Then setting $\beta=1$ gives the desired result; it appears you forgot a square root around $2\pi$.

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Thank you for your explicit answer, it seems I was on the right track but lost in details. The referenced book will be very handy. Also, thank you for the initial comments, this was my first attmpt on Stack Exchange, I should be more careful in future when asking questions. Regards. –  miles Aug 6 '12 at 14:35
@miles: You're welcome! –  joriki Aug 6 '12 at 14:41
+1. (And you know I am a big fan of AC.) In the case at hand, a shortcut might be to show that $g_{a\sqrt{n}}(\mathrm e^{-\lambda/n})\to\mathrm e^{-a\sqrt{2\lambda}}=\mathrm E(\mathrm e^{-\lambda\tau_a})$, where $\tau_a$ denotes the first hitting time of the level $a$ by a standard Brownian motion, and to identify the RHS as the Laplace transform of the correct density. –  Did Aug 6 '12 at 14:58
@did: Interesting, could you spell that out a bit? By the way, it's also interesting that you seem to be getting comment notifications; I'm not; I was going to file a bug but perhaps it's just my browser then. –  joriki Aug 6 '12 at 15:17
Using $s=\mathrm e^{-\lambda/n}$ and $k=a\sqrt{n}$ in the expression of $g_k(s)$ stated in your post yields $1-s^2\sim2\lambda/n$, $(1-\sqrt{1-s^2})^{a\sqrt{n}}\to\mathrm e^{-a\sqrt{2\lambda}}$ and $s^{a\sqrt{n}}\to1$, hence $g_k(s)\to\mathrm e^{-a\sqrt{2\lambda}}$. Now, using $x=a\sqrt{2\lambda}$ and introducing $H(x)=\int\limits_0^{+\infty}\mathrm e^{-x^2s/2-1/(2s)}\mathrm ds/\sqrt{2\pi s^3}$, one sees that $H(0)=1$ (use $s=1/t^2$) and $H'(x)=-H(x)$ (use $x^2s=1/u$) hence $H(x)=\mathrm e^{-x}$, QED. –  Did Aug 6 '12 at 17:35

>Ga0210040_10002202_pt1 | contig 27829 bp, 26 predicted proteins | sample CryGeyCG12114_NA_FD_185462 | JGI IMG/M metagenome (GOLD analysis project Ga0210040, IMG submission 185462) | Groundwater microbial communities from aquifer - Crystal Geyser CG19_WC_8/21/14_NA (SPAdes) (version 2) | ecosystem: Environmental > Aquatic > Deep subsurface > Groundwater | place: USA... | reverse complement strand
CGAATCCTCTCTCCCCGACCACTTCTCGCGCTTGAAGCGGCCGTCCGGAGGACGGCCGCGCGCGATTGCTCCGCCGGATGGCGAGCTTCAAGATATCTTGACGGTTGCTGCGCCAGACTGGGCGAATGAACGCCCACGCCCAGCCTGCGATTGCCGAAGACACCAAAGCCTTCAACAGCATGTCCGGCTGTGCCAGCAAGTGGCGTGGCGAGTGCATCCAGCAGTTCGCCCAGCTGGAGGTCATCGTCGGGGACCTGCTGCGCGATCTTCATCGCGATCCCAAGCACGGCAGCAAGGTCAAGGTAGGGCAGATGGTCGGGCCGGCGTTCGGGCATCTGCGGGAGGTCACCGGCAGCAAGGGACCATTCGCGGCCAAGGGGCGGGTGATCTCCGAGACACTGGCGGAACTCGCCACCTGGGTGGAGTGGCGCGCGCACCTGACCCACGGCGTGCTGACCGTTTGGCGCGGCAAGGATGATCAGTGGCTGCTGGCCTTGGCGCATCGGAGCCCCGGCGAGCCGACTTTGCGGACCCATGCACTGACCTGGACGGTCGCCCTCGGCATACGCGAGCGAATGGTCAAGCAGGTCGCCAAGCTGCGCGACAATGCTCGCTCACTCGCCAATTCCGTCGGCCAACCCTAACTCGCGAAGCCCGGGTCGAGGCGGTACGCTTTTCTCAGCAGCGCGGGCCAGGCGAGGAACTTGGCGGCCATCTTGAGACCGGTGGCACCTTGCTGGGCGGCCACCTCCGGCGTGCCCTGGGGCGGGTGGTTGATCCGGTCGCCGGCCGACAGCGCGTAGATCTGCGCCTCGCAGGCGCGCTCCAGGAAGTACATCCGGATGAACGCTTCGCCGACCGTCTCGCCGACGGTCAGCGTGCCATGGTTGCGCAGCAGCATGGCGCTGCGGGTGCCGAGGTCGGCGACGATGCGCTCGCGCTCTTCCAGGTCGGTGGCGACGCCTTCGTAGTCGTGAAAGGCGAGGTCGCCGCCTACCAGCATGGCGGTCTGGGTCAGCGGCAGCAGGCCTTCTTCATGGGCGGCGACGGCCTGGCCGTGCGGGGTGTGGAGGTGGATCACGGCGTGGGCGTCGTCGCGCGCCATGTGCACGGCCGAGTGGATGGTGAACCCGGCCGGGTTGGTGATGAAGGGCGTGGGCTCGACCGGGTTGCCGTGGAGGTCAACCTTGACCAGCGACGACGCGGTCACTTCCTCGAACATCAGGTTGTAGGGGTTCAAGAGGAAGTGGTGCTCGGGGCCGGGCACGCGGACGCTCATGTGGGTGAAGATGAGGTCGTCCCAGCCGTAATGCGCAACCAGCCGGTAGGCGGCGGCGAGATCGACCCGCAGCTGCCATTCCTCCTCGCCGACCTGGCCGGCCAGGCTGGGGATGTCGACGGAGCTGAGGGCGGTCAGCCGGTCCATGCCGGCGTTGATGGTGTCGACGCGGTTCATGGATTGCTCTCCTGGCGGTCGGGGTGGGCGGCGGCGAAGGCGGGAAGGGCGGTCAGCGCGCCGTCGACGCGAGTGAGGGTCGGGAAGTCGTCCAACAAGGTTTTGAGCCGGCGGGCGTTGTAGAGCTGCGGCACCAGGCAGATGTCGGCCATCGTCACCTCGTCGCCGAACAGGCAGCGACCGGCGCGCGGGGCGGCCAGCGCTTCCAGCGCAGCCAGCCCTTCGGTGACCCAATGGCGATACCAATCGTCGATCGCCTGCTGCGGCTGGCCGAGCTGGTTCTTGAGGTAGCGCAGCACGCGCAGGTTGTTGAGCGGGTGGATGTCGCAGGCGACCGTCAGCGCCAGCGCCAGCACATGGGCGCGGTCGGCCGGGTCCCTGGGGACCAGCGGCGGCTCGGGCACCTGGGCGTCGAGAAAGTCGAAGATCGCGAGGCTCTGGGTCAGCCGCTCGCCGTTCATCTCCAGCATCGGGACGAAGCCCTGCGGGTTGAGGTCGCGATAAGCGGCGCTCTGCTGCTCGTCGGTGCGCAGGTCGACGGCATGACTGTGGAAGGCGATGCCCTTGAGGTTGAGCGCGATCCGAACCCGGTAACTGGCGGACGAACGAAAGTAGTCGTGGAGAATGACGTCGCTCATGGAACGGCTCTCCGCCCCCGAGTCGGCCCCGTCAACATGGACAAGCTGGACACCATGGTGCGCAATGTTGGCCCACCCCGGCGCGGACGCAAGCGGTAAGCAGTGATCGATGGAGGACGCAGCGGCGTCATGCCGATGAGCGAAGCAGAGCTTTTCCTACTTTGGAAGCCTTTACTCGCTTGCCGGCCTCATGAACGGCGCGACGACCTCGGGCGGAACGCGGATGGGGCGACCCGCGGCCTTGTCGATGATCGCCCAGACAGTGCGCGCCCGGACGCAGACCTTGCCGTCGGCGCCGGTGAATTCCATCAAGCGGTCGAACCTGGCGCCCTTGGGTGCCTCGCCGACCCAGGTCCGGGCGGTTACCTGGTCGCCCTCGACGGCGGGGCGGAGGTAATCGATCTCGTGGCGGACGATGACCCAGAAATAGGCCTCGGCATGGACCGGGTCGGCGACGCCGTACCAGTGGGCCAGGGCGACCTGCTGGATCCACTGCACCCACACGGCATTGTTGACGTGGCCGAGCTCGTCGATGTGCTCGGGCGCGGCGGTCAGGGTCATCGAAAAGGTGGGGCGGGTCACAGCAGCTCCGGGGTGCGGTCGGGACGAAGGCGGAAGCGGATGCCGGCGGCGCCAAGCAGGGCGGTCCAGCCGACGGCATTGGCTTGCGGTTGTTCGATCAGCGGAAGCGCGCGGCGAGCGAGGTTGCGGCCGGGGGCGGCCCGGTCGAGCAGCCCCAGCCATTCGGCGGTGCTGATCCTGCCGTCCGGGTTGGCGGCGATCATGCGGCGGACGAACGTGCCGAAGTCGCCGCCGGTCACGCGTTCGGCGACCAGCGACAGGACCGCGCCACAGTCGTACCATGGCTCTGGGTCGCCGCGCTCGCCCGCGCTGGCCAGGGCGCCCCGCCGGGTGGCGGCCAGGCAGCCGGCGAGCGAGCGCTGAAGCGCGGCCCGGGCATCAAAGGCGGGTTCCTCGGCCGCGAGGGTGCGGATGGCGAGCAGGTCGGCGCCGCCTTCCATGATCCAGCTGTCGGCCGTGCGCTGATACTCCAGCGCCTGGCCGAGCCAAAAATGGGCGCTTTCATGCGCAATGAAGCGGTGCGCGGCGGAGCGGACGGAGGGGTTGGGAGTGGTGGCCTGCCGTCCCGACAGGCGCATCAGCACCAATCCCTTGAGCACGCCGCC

Let $g_m(s) = E[s^{\tau(m)}]$ be the probability generating function for the first passage time $\tau(m)$ to $m$. Since $\tau(0) = 0$ with probability $1$, $g_0(s) = 1$. Otherwise, there must be a first step which with equal probabilities takes you to $\pm 1$, so $g_m(s) = s (g_{m+1}(s) + g_{m-1}(s))/2$. The general solution of this homogeneous linear difference equation is $g_m(s) = A {r_+}^m + B {r_-}^m$ where $r_\pm = \frac{1 \pm \sqrt{1-s^2}}{s}$ and $A$, $B$ are constants. However, since we need $\lim_{s \to 0+} g_m(s)$ to exist, $r_+$ is excluded. Since $g_0(s) = 1$, we conclude that $$g_m(s) = {r_-}^m = \left(\frac{1-\sqrt{1-s^2}}{s}\right)^m$$

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Thank you very much for your answer. Can I ask, from g_m(s) is it possible to get to the standard continuous first passage distribution by some limiting step? –  miles Aug 5 '12 at 20:44

This is to expand on some comments on @joriki's answer, which might complete it. The story began when I (somewhat foolishly) suggested:

In the case at hand, a shortcut might be to show that $g_{a\sqrt{n}}(\mathrm e^{-\lambda/n})\to\mathrm e^{-a\sqrt{2\lambda}}=\mathrm E(\mathrm e^{-\lambda\tau_a})$, where $\tau_a$ denotes the first hitting time of the level $a$ by a standard Brownian motion, and to identify the RHS as the Laplace transform of the correct density.